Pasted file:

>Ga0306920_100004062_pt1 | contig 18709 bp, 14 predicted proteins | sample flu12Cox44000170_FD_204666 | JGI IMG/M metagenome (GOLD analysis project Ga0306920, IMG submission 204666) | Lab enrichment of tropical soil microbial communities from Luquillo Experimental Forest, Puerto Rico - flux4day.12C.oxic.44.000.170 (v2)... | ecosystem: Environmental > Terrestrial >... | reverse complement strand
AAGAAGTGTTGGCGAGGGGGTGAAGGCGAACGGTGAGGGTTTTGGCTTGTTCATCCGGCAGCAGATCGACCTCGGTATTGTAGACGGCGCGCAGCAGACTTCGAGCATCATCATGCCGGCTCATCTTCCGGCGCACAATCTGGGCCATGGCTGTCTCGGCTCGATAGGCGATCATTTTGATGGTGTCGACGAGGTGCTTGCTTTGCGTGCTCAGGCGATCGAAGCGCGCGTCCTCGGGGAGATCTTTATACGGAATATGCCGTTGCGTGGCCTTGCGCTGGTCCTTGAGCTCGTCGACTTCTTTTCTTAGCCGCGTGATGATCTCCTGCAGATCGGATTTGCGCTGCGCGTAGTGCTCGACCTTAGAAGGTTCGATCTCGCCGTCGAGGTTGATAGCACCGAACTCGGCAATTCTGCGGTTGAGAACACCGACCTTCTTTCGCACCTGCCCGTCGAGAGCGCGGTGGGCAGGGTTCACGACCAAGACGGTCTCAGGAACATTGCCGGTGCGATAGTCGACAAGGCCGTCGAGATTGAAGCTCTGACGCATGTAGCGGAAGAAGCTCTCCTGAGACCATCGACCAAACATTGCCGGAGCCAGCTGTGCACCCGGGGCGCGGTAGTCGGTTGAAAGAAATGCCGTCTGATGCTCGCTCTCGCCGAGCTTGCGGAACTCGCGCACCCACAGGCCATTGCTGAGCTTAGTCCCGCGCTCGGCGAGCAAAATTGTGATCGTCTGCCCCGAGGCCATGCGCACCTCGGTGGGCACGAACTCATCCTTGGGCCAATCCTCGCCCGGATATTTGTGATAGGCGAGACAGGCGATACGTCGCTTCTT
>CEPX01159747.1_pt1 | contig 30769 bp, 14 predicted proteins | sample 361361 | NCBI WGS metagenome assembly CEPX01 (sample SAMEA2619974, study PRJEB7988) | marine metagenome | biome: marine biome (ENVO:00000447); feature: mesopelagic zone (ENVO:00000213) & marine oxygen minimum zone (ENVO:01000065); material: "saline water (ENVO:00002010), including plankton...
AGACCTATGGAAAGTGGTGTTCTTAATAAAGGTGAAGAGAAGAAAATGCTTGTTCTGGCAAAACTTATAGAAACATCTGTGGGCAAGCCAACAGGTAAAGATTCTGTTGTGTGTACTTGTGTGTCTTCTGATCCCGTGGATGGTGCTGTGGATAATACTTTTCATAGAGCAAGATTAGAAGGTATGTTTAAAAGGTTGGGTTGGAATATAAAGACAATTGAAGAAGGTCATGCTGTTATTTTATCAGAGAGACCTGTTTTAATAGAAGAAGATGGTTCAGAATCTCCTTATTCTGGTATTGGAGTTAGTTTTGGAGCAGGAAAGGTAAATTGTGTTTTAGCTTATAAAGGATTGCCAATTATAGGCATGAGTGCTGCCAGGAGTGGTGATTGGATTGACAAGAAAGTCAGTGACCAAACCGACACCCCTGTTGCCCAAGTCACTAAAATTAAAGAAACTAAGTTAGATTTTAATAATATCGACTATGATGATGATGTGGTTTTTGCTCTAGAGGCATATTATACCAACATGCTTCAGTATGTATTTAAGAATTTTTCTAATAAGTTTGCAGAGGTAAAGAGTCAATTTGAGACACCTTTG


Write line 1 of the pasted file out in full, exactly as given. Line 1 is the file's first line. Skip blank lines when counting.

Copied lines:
>Ga0306920_100004062_pt1 | contig 18709 bp, 14 predicted proteins | sample flu12Cox44000170_FD_204666 | JGI IMG/M metagenome (GOLD analysis project Ga0306920, IMG submission 204666) | Lab enrichment of tropical soil microbial communities from Luquillo Experimental Forest, Puerto Rico - flux4day.12C.oxic.44.000.170 (v2)... | ecosystem: Environmental > Terrestrial >... | reverse complement strand